As the coronavirus pandemic continues to impact the sporting world on a global scale, Paul Atkinson, restructuring partner at specialist business advisory firm FRP, discusses the steps that sports clubs can take to help prepare for the months ahead.
Sports clubs up and down the country, are continuing to face daily stresses and strains caused by Covid-19 disruption.
Clubs of every size, and across every sporting discipline, are still striving to evolve, safeguard their employees both on and off the pitch, and adapt their match schedules and operations to new ways of working through a crisis that even the most watertight continuity plans couldn’t have prepared for.
Against this backdrop, it’s important that sports clubs prepare to ensure they’re in the strongest possible position to operate in such uncertainty and know the steps they should take if initial fractures become a crevice.
But unfortunately, none of us can predict what will happen next. We don’t know how long it will take for the global sports market to bounce back from the pandemic, and the sporting world is continuing to face its own unique challenges and pitfalls, with a long list of postponements and cancellations to matches and events, having to continue to play without spectator support, and restrictions on international travel to name but a few. But for any sports club facing difficulties, there are things they can do to help navigate current uncertainty.
The savviest club directors will:
· Map out potential risks and have robust contingency plans in place
Across the board, directors should be watching what the wider sporting market is doing and consider where their club’s operations may need to change in order to adapt to market conditions – both in the short and longer term.
· Manage creditors and monitor the health of the supply chain
When it comes to managing creditors, clubs should look to maintain as neutral a working capital position as possible by matching debtor receipts with creditor payments. It’s also important to sustain internal credit control procedures to increase debtor payments. For example, creditors may require the payment of a portion of existing debts ahead of supplying again. It’s also worth paying close attention to the health of the supply chain – if something drops out suddenly, it will be important to have plans in place to ensure the club can continue to operate.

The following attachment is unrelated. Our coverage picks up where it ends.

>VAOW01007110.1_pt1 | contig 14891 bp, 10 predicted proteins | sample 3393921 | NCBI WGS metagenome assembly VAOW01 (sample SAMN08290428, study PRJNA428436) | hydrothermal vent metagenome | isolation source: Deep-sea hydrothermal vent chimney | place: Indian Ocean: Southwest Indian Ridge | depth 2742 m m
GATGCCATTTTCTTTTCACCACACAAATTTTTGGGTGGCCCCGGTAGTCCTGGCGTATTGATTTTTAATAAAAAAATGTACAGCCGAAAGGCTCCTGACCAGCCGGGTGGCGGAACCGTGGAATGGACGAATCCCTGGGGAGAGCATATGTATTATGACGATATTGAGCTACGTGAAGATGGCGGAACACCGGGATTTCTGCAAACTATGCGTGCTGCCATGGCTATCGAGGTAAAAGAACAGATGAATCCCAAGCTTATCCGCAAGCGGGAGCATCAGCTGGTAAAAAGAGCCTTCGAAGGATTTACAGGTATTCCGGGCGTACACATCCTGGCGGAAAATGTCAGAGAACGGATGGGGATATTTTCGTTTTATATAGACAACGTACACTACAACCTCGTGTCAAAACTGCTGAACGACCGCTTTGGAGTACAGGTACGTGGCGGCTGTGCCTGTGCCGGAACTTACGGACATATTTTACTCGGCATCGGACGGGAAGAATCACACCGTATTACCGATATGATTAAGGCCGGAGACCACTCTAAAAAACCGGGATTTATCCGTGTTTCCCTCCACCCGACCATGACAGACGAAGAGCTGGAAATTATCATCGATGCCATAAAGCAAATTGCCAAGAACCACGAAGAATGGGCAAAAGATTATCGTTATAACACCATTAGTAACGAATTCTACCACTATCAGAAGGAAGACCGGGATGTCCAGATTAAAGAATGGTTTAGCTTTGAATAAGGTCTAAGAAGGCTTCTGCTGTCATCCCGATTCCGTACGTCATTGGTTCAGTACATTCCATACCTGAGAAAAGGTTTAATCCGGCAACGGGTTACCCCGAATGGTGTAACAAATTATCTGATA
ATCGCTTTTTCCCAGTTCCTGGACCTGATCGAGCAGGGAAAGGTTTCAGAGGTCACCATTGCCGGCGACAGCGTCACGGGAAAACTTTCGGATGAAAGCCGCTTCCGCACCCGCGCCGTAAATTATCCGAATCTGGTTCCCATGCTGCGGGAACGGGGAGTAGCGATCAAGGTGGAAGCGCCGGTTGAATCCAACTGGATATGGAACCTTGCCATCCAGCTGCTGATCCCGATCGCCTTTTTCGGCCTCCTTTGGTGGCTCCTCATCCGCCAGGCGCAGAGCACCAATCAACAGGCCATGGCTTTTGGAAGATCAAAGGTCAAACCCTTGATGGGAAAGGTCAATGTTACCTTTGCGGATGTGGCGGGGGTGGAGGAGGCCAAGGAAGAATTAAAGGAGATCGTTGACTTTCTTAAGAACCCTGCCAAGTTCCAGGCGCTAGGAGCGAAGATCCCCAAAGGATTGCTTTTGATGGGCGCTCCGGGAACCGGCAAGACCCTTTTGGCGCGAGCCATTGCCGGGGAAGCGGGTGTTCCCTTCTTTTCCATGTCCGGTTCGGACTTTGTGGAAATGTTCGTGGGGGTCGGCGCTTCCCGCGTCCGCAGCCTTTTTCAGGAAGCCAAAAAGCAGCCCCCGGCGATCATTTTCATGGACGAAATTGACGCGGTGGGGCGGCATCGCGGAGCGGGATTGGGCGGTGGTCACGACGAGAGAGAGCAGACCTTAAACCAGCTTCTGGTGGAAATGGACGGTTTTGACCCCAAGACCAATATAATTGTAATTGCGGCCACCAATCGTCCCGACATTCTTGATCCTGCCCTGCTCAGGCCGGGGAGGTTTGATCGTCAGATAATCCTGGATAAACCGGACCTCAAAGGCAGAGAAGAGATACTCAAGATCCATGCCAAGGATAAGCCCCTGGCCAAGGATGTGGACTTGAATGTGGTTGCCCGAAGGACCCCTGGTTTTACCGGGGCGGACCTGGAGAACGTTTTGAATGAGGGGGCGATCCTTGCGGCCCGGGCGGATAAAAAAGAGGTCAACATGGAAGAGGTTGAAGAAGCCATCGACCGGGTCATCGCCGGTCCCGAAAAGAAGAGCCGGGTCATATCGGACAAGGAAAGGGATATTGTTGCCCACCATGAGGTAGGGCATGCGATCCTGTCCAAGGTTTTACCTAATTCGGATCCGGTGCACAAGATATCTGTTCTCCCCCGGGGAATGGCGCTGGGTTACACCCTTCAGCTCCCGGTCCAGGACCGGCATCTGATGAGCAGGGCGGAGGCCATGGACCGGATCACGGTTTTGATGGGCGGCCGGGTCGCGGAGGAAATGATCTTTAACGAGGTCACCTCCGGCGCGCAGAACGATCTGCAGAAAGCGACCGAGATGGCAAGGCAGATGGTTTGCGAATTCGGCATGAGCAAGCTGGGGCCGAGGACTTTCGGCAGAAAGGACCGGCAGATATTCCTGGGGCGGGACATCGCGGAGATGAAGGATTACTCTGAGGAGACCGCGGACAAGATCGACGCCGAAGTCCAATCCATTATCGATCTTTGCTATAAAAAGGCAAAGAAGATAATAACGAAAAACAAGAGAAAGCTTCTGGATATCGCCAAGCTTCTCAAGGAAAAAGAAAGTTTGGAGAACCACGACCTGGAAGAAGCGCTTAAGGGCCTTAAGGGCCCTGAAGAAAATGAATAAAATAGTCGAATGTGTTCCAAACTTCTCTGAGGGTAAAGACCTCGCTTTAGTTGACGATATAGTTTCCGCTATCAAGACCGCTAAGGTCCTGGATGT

· Maintain a clear distinction between funding the working capital requirements of the club and funding its losses
Keeping an eye firmly on forecasting is essential to manage the situation well. A 13-week short-term cash flow model should be prepared and maintained to aid the operational and financial management of the club.
· Use longer-term, integrated, financial models
Profit and loss, balance sheet and cash flow should also be developed as part of a club’s scenario planning and stress testing. Consideration should also be given to any deferred liabilities, such as rents and HMRC arrears, that will become payable in the short and medium-term. Equally, as the Government's furlough scheme finishes at the end of this month, and with the launch of the new Job Support Scheme, which will run for six months from 1 November, clubs need to understand how these initiatives may affect the club and its payroll efforts and have sound HR management in place to make sure employee wellbeing is prioritised during these tough times.
· Practice good communication with key stakeholders
Whether this is for employees, suppliers, spectators, shareholders, lenders, landlords or pension fund trustees, good communication is essential. Our natural human reaction when under pressure can be to hide from the problem. But starting, and maintaining, an open and honest dialogue with stakeholders is key. Overall, everybody appreciates we're in a very unusual situation, and transparency will only be an aid to solutions.
When facing a problem, directors should try to develop a suggested way forward that can be shared with stakeholders to kickstart conversations. Even if they don’t agree with the plans, the proactivity will be appreciated, and it’s worth remembering that it’s also in stakeholders’ best interests to work with the club to try and achieve a favourable outcome.
· And finally, never underestimate the value of good people
Cultivating an ethos that prioritises people offers huge benefits for the operation of a sports club and can be an important factor in attracting investment. And this can be a real advantage as clubs try to navigate current uncertainty, with the ultimate trophy being how best to thrive in the new normal.
Author: Paul Atkinson, Partner at FRP Advisory